A brass bound, mahogany Cavalry Chest by the Army and Navy Club Store Ltd.
This chest was also available with a superstructure but this version was described by the A&N CSL as 'With table escritoire, but without shelves and fittings at top'. They sold it in teak, oak and mahogany (like this one) which was the most expensive for its size at £ 13 1s 6d. The secretaire drawer doesn't have a fall front, like most campaign chests, but the whole drawer pulls forward, as can be seen. The middle section has a leather and rosewood slope with a paper tidy behind that supports the slope at an angle. Underneath the hinged slope is a compartment with lid. Either side of the middle section there is a compartment with a sliding lid covering it. The right hand side is fitted with a removable pen tray and dividers for inkwells etc. Below, there is a secret drawer that has its release button to the compartment in the middle section. A sprung facia board is removable to access a small red velvet lined drawer. The drawer linings are mahogany, as opposed to oak or ash and the maker's label is to the top right hand drawer.
The name of this chest comes from the maker's wish to associate it with the smarter regiments and it is still a popular form of campaign chest. The cabinet maker has dated his work 22/3/1901 and signed his name, which looks to be Harlett to the secondary wood. Circa 1901.
The Army & Navy Store Co-Operative Society Limited, to give their full title, was set by in 1871 by a group of army and naval officers who had decided they were paying too much for their wine. If they clubbed together to buy wholesale, they could greatly reduce the price. If this could be done for wine, it could be done for most other things and indeed the A&N CSL went on to sell just about everything imaginable from food and drink to clothing, furniture, sporting goods, luggage and toys.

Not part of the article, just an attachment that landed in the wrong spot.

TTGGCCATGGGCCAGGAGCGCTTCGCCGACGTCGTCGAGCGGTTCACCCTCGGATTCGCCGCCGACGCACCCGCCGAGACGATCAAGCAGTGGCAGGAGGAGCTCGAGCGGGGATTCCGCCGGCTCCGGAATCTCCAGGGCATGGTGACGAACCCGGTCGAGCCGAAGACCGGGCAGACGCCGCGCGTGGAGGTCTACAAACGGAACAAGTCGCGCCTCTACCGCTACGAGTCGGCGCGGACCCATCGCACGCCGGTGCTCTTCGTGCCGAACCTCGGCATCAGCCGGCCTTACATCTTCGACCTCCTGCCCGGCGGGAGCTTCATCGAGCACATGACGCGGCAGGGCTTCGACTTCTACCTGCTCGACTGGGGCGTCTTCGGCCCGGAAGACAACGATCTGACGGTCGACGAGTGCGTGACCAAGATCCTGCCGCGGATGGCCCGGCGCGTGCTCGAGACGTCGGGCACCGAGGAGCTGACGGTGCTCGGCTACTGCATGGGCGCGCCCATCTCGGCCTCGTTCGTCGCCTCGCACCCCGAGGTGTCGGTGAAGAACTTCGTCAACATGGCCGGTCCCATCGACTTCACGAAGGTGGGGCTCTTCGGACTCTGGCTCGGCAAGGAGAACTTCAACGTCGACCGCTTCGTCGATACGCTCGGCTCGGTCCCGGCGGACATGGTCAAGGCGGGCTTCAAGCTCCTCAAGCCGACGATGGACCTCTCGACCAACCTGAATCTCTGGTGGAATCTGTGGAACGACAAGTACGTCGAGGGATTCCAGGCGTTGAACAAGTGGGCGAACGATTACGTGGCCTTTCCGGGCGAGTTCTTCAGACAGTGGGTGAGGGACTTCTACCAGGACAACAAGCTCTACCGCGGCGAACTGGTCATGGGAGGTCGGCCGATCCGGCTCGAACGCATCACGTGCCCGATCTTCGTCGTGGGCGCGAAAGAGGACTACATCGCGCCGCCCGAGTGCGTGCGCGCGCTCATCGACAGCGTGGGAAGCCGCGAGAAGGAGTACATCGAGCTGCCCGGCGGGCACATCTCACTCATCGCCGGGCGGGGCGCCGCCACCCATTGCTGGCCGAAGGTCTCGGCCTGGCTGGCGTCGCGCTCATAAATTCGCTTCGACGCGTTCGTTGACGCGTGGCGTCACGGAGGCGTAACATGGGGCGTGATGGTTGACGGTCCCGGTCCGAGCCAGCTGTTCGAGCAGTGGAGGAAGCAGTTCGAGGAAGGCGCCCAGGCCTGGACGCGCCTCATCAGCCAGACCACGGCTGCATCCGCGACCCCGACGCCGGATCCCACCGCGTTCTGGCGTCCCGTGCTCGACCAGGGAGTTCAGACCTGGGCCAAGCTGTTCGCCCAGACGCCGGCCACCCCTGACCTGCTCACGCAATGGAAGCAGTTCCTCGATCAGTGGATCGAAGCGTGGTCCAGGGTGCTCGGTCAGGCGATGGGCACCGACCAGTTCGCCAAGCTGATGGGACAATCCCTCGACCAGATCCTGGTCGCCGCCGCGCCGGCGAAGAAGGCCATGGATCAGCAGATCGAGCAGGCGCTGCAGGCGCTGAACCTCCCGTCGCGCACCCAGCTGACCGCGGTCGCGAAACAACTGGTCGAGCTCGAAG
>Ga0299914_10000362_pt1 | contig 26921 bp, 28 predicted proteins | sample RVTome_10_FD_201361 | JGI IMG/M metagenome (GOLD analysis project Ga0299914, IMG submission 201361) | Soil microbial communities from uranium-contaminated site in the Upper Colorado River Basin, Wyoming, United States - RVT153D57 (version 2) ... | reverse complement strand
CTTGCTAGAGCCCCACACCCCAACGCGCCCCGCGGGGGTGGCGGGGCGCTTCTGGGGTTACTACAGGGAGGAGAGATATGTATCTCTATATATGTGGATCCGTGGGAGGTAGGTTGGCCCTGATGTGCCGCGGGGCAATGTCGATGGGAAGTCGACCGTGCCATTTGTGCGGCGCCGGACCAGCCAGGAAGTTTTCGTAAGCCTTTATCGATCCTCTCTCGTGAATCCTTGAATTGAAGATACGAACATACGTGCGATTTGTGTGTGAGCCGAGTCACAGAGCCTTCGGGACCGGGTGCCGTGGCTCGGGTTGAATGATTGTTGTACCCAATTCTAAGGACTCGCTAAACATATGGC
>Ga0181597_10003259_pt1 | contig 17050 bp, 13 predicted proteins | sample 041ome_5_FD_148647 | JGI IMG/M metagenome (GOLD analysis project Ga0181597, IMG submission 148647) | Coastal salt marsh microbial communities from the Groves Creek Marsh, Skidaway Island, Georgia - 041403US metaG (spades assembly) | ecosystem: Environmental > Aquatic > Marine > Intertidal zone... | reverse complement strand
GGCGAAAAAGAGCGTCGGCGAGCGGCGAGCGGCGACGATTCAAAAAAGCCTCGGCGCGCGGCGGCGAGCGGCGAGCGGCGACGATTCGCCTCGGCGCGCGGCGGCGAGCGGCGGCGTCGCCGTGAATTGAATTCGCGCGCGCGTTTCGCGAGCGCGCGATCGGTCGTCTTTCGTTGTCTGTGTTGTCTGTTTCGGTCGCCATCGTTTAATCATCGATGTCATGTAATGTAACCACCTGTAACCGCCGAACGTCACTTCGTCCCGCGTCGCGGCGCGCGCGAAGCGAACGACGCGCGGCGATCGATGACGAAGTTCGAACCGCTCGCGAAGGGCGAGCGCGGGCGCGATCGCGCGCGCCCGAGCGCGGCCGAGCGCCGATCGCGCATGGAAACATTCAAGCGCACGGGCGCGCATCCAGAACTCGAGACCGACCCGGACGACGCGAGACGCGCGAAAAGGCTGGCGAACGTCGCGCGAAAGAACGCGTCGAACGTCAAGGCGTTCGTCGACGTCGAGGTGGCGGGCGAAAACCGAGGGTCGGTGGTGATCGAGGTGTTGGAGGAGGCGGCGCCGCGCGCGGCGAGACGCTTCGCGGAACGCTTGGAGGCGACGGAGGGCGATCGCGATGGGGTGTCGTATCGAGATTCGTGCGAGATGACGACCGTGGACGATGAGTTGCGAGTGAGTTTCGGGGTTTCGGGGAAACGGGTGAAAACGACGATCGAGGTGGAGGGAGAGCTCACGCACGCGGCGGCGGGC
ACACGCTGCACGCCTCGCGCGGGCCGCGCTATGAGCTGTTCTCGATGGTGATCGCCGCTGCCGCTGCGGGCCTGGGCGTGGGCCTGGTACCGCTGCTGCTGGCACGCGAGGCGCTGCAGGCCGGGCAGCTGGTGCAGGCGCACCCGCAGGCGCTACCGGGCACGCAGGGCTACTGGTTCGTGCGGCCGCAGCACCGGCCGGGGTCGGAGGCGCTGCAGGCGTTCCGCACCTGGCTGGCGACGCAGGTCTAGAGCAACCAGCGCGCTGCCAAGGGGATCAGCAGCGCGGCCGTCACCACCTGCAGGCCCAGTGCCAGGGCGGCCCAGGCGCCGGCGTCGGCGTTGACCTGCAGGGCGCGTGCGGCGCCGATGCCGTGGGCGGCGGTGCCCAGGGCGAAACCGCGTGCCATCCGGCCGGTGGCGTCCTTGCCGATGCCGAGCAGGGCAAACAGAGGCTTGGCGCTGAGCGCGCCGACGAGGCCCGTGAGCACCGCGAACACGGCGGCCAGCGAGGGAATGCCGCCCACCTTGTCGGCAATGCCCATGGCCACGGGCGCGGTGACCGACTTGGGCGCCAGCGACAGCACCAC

Membership was restricted to officers, non-commissioned officers and their families. Friends could join by introduction and officials from the civil service and clubs etc. could also join. Premises were opened at 105 Victoria Street and the Society quickly grew to be a very large concern with depots at important army bases and ports. With a large demand from members in India, a store was opened in Bombay in 1891, followed by Karachi in 1892 and Calcutta in 1901.
The Society also manufactured or commissioned a number of the items they sold. This is particularly true of the items we are interested in, travel furniture and luggage etc. We also have a theory that the A&N CSL workshops may have supplied other retailers such as Harrods. Although many of the London campaign furniture makers were producing similar items of furniture, a number of pieces sold by Harrods bear a striking similarity to those marked A&N CSL. However, the Army & Navy Store tended to label their items whereas this was less of a concern for Harrods. Four digit reference numbers are often to be found stamped on pieces sold by both companies.
The A&N CSL used a variety of different labels and stamps throughout their history but more often than not the wording 'Army & Navy C.S.L. Makers' was used. Some labels also show addresses. Brass and ivorine labels are known as well as applied leather labels on luggage and both impressed and ink stamps.
The speed and size of the Society's growth was remarkable but still they managed to keep an eye on quality and customer service. Their name changed in 1934 from the Army & Navy Co-Operative Society Ltd to The Army & Navy Stores Ltd. They were eventually taken over by The House of Frazer in 1981.